In his recent national address, President Trump rolled out a new conceptual approach to immigration which may impact any changes to the H1 visa program. In his speech, Trump commented on “other nations around the world, like Canada, Australia and many others have a merit-based immigration system. It is a basic principle that those seeking to enter a country ought to be able to support themselves financially.”
These were his first public comments that could be construed as affecting the H1B visa program, as it is the premier non-immigrant work visa sought but foreign nationals in professional roles.
What Does Merit-Based Mean?
While few specifics were offered, Trump alluded to structuring immigration and work permissions toward high-skilled rather unskilled labor. In other words, the intention is to rearrange the focus from cheap foreign labor, and to reward skilled professional foreign workers with the education and background to qualify for specialty occupations.
This seems to be an affirmation of the H1B visa program, since most foreign workers who land sponsored positions will earn a salary from $60,000 to $130,000 in the IT sector. This is usually enough to support a single person or couple in the US at a reasonable standard of living.
The real target of immigration reform appears to be undocumented aliens performing low skilled work for less pay than a US citizen would demand. However, this does not mean that the H1B visa program will be unchanged, and some of the proposed bills in Congress will move forward with this new framework for evaluation and eventual reform.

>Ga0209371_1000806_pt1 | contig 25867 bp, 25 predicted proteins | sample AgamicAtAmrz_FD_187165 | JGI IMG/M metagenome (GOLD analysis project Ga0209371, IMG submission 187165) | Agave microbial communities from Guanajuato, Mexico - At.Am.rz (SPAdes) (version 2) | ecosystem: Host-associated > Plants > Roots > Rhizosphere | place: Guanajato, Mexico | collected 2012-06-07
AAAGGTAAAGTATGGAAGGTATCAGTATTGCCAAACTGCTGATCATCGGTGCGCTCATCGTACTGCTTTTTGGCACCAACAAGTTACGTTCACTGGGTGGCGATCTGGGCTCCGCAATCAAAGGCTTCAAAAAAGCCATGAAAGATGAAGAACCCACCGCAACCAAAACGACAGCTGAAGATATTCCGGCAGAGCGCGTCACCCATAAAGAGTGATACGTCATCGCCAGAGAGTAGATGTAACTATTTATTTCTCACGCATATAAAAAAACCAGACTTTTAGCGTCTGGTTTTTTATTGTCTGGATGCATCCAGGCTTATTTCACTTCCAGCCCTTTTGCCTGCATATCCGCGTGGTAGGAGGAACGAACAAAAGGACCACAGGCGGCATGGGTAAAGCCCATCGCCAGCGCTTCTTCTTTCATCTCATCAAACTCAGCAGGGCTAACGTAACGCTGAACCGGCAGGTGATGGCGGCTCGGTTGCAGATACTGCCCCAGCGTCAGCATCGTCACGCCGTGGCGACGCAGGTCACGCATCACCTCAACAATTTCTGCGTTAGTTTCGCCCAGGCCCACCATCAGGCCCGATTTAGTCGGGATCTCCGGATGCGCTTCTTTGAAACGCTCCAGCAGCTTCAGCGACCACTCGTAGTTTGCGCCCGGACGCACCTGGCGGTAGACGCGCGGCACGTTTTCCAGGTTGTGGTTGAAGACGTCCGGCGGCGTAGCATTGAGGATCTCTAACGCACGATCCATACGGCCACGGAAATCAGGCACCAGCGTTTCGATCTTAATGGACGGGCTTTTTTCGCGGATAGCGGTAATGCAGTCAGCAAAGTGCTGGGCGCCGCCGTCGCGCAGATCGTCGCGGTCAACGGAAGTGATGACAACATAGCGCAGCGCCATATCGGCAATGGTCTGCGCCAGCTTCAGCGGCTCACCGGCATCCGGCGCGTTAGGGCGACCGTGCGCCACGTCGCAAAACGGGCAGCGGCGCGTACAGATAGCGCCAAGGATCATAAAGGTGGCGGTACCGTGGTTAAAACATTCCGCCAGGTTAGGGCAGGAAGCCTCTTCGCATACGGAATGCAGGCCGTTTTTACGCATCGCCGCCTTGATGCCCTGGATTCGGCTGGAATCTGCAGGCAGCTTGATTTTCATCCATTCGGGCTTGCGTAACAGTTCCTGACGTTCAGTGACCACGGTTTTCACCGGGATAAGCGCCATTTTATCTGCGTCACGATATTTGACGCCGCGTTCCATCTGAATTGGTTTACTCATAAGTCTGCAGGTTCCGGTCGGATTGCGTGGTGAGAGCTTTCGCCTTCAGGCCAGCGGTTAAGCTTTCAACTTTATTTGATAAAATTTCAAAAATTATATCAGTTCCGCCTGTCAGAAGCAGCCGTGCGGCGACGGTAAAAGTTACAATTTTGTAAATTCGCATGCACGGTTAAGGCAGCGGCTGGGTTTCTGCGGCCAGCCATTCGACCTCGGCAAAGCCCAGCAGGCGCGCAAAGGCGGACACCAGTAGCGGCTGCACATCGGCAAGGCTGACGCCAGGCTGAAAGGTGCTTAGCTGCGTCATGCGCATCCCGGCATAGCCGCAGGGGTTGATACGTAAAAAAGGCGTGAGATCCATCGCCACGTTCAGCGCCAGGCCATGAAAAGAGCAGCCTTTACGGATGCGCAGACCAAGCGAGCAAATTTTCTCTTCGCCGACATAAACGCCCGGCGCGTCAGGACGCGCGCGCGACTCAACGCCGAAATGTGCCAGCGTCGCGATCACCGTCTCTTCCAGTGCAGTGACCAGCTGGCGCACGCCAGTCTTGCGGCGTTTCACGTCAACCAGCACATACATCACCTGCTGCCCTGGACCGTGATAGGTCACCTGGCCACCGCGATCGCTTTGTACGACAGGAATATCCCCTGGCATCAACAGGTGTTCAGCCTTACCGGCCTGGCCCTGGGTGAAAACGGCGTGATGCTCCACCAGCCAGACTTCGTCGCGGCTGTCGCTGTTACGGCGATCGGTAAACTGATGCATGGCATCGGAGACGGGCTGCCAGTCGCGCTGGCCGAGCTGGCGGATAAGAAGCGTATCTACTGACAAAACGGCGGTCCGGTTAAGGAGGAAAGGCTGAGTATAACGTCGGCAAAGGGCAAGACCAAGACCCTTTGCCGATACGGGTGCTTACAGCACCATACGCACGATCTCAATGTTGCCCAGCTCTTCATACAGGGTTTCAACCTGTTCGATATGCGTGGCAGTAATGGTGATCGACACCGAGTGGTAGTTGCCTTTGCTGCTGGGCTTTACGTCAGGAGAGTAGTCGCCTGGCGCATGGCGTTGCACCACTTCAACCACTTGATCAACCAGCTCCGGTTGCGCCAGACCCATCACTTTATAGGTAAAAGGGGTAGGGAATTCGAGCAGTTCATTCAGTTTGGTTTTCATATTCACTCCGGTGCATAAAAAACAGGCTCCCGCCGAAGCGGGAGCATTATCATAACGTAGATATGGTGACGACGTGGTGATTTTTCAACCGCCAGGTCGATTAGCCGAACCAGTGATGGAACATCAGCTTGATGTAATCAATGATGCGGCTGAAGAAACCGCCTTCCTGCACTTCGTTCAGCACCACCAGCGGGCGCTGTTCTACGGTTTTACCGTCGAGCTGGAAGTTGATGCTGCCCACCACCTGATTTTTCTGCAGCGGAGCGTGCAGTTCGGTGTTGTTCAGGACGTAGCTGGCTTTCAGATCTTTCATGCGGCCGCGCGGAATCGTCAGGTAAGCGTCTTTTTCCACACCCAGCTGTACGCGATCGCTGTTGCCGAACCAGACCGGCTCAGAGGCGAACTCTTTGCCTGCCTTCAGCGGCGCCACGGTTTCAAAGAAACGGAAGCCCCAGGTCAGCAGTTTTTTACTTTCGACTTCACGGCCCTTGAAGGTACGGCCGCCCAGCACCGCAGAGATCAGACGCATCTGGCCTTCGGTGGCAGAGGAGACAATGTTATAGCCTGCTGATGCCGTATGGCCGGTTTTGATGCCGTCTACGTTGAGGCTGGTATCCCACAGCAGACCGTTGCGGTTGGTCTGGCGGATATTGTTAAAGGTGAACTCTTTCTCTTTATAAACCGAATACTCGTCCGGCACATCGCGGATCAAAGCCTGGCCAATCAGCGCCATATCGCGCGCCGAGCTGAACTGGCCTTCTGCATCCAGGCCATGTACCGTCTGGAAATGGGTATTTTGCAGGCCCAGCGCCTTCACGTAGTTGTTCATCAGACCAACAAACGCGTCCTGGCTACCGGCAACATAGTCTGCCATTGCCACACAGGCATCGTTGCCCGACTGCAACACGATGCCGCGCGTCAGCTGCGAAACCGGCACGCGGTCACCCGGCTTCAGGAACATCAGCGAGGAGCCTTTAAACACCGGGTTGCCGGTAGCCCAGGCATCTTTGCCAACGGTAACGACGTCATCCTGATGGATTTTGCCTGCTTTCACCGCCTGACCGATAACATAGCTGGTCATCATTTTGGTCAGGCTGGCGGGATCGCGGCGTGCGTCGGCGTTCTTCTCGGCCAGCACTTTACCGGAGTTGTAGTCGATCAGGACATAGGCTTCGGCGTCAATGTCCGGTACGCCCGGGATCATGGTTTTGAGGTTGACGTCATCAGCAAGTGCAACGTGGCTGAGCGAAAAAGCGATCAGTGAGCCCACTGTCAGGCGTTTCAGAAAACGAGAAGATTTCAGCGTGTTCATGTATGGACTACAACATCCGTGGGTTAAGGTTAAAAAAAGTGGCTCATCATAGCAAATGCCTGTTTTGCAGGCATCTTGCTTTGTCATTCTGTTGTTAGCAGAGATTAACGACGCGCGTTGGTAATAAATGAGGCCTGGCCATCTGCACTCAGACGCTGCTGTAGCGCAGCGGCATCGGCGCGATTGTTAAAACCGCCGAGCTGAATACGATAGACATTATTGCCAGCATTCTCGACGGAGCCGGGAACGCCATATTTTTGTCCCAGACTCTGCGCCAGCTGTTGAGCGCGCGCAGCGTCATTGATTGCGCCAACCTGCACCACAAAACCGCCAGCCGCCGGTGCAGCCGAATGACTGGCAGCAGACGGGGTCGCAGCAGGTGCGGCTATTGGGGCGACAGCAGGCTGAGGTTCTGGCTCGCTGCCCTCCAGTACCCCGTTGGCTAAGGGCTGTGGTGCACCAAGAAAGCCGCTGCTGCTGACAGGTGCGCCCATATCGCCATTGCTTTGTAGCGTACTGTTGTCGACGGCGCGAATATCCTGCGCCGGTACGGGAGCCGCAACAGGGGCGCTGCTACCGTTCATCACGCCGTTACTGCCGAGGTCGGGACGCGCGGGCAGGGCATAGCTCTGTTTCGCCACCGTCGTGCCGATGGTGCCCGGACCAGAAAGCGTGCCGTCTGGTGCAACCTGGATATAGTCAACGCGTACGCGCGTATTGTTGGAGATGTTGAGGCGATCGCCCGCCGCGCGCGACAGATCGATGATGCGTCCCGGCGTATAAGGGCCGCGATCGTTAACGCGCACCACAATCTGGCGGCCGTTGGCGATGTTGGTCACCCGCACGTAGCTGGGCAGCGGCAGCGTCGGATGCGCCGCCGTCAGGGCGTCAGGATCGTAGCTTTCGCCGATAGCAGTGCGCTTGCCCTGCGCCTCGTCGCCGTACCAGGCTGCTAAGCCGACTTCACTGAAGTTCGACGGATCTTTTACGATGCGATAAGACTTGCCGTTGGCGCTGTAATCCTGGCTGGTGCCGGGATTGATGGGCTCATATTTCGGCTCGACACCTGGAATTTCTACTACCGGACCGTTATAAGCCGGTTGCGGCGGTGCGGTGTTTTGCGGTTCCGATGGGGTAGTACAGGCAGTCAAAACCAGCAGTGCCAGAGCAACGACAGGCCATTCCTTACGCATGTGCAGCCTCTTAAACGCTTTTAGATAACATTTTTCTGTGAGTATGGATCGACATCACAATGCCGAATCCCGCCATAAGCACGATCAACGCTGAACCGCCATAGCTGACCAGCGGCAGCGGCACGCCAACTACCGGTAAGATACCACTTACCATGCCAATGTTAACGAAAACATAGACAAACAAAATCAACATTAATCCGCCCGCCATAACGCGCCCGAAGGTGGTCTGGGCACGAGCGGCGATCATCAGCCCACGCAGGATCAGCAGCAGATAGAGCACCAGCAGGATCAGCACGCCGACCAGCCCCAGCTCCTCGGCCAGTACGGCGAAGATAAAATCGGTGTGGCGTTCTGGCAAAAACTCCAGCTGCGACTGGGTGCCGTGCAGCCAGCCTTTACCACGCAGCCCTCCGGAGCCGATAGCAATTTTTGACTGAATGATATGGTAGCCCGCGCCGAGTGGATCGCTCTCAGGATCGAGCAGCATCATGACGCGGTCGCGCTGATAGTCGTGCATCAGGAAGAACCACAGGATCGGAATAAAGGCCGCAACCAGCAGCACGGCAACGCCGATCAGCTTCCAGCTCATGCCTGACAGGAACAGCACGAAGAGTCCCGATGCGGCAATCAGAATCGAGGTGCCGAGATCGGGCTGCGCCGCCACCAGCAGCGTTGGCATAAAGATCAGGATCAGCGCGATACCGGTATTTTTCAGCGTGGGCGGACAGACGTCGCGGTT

Reactions to the Policy are Mixed
While this speech is a positive note for the H1B visa program, there were mixed reactions to the notion of “merit-based” policies and what that might mean for the most dominant players in the H1B visa area. It is well known by the Trump administration that 70% of H1B visas go to Indian IT workers, hired by outsourcing companies at the lowest rates of pay.
There is a growing awareness in the administration and Congress that this practice allows the workers to gain valuable experience which then can be imported back to India to support the IT business there. This is viewed as one way that US jobs are lost, as the US companies are essentially giving on the job training to Indian IT contract workers, who have no commitment or loyalty to the US employer.
Another concern is that a merit-based approach could impact an H1B visa worker’s family, such as the ability of a spouse to work in the US at the same time. If a key component of the new policy involves financial support, H1B visa sponsors may need to offer higher salaries to meet any new criteria that could include support of dependents.
The content of the proposed bills in Congress to reform the H1B visa program all dovetail nicely with a merit-based approach, including raising the H1B visa minimum wage, limiting participation of outsourcing companies in the program and favoring direct hires to US based IT firms. It seems that the Trump administration is laying the groundwork for justifications to limit overuse of the program by foreign firms, and recognizing the need for skilled foreign workers who have a real interest in a lasting professional career in the US and want to work for US based companies.
- May 10th, 2017